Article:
Treasure in the Woods
We set off across our neighbor's muddy field towards the woods, baskets in one hand, umbrellas in the other, with our retriever, Coffee Bean, bounding after us. We have come, as we do every summer, in search of the chanterelle—one of the hardiest of the wild mushrooms, known for its glorious golden color and preposterous fleshy shapes. It is only the first week of July (we usually don't gather until midmonth), but the spring's heavy rains have encouraged us. There's an old saying: When the weather is thunderous, chanterelles are numerous.
The most common of the edible chanterelles is Cantharellus cibarius, abundant in the northeastern United States from July to August. This variety can also be found in the Northwest and on the West Coast—as well as in Europe, where dogs are sometimes trained to sniff out their apricot-like scent. (But not here, in New York's Finger Lakes region; and not Coffee Bean, who scoots into the hedgerow, hunting rabbits.)
When my wife, Susan, and I first bought our summerhouse in tiny Mecklenburg, New York, nine miles from Cayuga Lake, our neighbor gave us permission to hike in the field next door and in the woods behind it. It was on an overcast day like today, years ago, that we came across the first chanterelles we'd ever seen. Their bold color stopped us in our tracks. We consulted our field guide to confirm their identity, then brought them home and sautéed them in butter, folding the fragrant mixture into eggs for what turned out to be the best omelette we'd ever had. One taste of our chanterelles—at once delicate and wild—and we were hooked.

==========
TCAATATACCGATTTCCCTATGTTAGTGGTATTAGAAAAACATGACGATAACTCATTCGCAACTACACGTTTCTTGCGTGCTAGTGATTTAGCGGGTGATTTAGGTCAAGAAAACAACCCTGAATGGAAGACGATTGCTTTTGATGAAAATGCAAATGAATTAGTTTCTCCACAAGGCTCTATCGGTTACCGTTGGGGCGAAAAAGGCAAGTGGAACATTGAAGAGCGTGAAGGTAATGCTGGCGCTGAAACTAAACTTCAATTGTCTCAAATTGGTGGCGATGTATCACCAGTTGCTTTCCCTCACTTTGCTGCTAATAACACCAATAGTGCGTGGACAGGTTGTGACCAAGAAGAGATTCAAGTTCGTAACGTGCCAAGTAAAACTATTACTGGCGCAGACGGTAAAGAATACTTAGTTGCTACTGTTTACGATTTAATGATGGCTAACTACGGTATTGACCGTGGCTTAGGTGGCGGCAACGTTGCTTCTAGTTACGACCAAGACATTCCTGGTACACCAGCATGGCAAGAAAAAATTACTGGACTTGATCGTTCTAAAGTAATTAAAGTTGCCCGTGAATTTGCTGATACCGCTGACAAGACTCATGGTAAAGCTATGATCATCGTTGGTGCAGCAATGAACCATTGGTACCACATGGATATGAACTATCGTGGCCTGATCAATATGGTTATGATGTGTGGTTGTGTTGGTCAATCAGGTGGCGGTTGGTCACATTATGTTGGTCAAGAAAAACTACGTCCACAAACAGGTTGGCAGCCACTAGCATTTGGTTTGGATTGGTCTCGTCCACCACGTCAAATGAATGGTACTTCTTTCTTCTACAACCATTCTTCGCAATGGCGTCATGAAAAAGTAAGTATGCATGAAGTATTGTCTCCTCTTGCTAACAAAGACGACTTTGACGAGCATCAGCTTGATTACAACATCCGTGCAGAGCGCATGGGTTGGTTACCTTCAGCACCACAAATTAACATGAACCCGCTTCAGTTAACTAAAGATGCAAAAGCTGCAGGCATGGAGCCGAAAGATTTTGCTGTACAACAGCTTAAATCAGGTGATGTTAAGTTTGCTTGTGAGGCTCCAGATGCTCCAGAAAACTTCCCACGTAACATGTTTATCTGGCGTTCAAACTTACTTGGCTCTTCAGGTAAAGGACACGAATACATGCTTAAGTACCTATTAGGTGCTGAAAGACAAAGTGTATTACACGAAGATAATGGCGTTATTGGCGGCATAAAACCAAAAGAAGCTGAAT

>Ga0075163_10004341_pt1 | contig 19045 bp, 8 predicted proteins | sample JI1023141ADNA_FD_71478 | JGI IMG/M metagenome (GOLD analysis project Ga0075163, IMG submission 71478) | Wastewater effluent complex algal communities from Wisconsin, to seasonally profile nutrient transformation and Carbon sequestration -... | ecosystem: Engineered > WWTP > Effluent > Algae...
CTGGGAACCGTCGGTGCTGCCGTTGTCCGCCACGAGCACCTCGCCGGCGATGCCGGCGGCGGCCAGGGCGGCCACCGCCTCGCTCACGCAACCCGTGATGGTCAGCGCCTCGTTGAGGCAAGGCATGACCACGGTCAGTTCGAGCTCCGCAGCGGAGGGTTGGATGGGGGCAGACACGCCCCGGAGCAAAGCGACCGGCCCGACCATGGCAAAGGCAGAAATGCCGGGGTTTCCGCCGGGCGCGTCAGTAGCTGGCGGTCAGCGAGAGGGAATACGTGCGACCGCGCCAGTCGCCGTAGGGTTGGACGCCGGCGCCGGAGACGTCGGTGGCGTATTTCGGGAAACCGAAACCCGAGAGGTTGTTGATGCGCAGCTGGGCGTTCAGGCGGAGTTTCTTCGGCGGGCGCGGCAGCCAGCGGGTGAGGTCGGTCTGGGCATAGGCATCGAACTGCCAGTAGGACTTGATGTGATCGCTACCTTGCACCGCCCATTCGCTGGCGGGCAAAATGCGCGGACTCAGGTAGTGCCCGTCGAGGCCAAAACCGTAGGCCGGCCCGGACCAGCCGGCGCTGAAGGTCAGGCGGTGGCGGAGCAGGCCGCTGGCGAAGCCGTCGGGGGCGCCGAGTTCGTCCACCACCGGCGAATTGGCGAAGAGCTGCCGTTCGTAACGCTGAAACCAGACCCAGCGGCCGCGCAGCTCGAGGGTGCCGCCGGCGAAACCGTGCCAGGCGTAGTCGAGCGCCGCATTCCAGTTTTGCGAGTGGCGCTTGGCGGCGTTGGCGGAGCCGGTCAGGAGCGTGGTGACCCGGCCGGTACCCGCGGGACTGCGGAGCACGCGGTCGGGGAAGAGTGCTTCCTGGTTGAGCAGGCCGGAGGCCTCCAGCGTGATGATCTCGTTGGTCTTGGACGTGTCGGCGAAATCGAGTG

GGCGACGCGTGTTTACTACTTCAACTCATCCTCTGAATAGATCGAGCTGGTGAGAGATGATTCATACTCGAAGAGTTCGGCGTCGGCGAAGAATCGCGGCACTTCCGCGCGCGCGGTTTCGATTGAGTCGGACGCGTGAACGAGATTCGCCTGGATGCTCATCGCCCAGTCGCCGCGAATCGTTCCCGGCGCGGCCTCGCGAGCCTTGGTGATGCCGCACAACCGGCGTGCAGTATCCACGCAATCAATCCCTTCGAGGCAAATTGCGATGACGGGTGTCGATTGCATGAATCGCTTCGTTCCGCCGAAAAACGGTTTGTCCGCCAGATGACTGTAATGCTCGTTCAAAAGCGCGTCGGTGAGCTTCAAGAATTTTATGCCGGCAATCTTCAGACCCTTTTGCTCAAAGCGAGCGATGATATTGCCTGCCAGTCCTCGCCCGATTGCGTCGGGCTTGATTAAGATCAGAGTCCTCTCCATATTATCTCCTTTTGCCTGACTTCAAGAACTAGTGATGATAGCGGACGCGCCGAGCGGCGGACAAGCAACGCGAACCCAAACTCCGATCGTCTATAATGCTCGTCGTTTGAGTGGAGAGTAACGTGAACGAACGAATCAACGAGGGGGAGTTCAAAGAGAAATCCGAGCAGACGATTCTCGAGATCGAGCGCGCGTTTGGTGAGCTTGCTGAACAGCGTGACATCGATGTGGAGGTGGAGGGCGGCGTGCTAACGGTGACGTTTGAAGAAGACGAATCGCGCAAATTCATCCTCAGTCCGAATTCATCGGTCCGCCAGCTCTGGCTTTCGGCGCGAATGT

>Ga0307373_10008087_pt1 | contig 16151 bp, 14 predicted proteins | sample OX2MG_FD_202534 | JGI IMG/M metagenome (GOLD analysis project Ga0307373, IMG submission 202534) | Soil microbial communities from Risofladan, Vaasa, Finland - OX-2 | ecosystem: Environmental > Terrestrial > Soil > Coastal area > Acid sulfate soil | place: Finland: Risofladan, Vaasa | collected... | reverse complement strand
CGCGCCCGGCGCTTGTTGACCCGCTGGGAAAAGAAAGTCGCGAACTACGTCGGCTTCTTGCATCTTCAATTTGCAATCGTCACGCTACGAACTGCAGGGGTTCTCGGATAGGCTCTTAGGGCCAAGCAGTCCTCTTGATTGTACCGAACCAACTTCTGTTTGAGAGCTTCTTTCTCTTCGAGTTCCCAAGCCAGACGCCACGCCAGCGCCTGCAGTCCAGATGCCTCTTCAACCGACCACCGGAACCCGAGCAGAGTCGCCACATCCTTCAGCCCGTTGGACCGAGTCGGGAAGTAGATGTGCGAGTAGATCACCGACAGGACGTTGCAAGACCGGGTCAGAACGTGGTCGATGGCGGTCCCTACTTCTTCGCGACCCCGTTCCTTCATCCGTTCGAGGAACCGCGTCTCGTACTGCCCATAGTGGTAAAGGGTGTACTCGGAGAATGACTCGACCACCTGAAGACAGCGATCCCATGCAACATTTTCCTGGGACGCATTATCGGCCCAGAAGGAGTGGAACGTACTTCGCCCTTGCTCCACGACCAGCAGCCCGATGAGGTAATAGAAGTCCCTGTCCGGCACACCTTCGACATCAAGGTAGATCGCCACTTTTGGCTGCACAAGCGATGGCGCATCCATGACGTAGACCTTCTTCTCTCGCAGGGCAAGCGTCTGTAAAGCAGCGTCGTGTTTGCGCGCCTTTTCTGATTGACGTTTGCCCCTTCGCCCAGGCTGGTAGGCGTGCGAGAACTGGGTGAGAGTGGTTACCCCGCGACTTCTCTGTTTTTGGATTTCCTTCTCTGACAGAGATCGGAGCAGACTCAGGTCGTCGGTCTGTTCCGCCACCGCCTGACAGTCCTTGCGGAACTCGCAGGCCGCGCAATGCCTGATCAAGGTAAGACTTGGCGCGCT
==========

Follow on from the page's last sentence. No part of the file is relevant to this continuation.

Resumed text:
Now we are beginning our 14th summer of foraging in these woods. As we enter the forest, the daylight instantly goes murky. From the thick canopy comes a thrumming drip, loud and insistent. The puddled path winds up a hill towards a stone mound that must have been a house or barn foundation when these woods were cleared sometime in the last century. Chanterelles are gregarious, growing in groups and returning to a favorable environment in precisely the same spot. In summers past we'd found them here in great number. As we near the mound, Susan suddenly stops. ''There'', she says. And there they are, pushing through dead leaves and patches of bright green moss: circles and whorls of gold—chanterelle crowns just pushing up, the wild and auric treasure for which we've come.